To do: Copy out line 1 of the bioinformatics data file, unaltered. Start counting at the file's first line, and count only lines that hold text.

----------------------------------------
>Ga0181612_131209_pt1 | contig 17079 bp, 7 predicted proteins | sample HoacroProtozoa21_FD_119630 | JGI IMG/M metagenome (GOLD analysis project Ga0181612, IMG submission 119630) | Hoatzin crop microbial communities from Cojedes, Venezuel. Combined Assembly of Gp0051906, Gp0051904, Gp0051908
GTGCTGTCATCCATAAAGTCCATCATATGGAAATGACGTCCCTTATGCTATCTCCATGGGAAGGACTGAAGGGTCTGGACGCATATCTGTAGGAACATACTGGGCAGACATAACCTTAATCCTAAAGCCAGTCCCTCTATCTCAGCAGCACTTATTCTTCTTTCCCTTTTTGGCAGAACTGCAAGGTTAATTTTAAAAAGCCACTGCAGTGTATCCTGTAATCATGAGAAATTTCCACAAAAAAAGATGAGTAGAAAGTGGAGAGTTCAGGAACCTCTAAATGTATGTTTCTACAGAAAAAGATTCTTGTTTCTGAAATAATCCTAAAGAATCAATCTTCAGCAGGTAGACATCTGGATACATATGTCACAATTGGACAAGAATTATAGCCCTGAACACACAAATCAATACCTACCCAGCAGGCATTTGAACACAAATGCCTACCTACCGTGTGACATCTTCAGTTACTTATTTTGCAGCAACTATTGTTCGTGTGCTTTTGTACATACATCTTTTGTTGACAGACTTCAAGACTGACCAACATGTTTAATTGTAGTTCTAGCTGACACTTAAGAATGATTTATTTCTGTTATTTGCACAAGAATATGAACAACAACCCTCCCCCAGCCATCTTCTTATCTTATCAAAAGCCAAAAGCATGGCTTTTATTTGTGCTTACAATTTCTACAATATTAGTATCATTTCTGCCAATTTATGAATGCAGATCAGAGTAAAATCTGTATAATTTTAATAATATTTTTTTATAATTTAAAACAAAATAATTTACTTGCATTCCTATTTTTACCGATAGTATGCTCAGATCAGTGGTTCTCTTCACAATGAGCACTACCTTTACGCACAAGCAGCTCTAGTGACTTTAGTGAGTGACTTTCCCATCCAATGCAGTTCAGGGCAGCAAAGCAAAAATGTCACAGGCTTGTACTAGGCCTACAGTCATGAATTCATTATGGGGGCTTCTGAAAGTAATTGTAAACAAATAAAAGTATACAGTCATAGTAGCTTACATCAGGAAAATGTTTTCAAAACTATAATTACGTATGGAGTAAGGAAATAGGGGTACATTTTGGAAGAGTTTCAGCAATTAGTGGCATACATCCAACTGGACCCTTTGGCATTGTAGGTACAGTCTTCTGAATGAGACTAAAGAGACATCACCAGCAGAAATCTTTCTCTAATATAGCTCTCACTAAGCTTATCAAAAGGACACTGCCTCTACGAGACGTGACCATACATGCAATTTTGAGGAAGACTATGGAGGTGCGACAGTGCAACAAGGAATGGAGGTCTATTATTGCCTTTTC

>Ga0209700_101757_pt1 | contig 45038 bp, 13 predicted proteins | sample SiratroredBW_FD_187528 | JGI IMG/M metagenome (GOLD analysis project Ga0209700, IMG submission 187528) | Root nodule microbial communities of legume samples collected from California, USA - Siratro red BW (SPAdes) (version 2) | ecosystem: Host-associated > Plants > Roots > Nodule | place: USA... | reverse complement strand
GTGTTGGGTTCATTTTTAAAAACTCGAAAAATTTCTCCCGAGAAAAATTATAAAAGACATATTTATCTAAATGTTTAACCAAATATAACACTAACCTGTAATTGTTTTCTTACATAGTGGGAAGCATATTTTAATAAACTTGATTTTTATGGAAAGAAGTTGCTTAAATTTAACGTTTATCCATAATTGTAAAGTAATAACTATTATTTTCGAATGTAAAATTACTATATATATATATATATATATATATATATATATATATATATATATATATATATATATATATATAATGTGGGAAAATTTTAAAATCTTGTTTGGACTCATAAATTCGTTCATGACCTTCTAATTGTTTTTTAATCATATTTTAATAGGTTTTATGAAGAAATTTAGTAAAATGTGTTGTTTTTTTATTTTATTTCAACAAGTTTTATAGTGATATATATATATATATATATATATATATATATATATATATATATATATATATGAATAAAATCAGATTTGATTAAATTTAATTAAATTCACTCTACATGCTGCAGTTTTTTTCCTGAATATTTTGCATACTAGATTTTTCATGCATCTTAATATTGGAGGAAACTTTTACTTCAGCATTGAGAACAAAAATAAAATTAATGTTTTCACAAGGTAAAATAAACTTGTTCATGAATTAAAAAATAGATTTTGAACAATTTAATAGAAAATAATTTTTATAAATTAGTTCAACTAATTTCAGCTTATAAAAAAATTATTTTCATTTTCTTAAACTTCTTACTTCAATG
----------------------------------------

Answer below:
>Ga0181612_131209_pt1 | contig 17079 bp, 7 predicted proteins | sample HoacroProtozoa21_FD_119630 | JGI IMG/M metagenome (GOLD analysis project Ga0181612, IMG submission 119630) | Hoatzin crop microbial communities from Cojedes, Venezuel. Combined Assembly of Gp0051906, Gp0051904, Gp0051908